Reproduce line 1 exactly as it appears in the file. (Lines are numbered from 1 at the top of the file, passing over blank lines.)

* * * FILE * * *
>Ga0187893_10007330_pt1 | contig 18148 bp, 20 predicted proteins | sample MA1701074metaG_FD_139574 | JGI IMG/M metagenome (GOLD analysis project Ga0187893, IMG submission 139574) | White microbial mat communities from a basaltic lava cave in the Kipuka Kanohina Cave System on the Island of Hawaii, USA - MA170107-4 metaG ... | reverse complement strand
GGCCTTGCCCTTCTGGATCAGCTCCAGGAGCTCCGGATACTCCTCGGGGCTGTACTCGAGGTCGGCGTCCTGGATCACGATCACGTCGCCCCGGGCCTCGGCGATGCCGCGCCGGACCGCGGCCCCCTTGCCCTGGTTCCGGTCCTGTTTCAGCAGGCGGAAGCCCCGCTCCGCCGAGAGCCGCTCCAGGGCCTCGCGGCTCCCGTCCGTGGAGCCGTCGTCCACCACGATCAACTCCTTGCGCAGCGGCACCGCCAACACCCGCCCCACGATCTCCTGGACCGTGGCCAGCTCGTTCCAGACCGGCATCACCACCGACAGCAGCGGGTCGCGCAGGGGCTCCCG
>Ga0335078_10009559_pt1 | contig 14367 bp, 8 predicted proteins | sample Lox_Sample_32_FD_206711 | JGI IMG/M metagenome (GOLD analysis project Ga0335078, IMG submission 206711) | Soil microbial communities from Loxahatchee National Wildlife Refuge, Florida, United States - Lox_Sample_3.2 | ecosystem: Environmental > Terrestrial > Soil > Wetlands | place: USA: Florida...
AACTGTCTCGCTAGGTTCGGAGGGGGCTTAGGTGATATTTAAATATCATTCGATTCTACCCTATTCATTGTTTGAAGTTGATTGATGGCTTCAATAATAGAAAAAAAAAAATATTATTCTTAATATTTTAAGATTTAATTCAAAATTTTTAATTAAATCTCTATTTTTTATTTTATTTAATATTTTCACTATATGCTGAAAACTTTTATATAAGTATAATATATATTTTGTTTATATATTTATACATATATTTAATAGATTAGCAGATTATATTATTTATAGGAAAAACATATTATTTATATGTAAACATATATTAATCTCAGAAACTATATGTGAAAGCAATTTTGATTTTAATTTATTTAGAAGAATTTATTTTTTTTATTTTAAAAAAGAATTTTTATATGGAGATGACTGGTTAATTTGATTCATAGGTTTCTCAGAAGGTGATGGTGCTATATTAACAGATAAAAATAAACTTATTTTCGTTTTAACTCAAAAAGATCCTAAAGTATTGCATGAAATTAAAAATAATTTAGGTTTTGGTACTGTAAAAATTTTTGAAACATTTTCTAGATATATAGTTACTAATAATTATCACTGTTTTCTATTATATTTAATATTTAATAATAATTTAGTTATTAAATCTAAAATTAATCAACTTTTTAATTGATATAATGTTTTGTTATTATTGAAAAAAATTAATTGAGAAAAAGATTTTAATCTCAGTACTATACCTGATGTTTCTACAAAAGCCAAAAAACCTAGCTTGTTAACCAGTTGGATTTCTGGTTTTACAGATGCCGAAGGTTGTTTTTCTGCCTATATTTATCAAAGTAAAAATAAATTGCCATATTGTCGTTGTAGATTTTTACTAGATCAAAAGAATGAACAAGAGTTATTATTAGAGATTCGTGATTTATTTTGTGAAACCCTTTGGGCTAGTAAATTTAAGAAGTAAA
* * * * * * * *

>Ga0187893_10007330_pt1 | contig 18148 bp, 20 predicted proteins | sample MA1701074metaG_FD_139574 | JGI IMG/M metagenome (GOLD analysis project Ga0187893, IMG submission 139574) | White microbial mat communities from a basaltic lava cave in the Kipuka Kanohina Cave System on the Island of Hawaii, USA - MA170107-4 metaG ... | reverse complement strand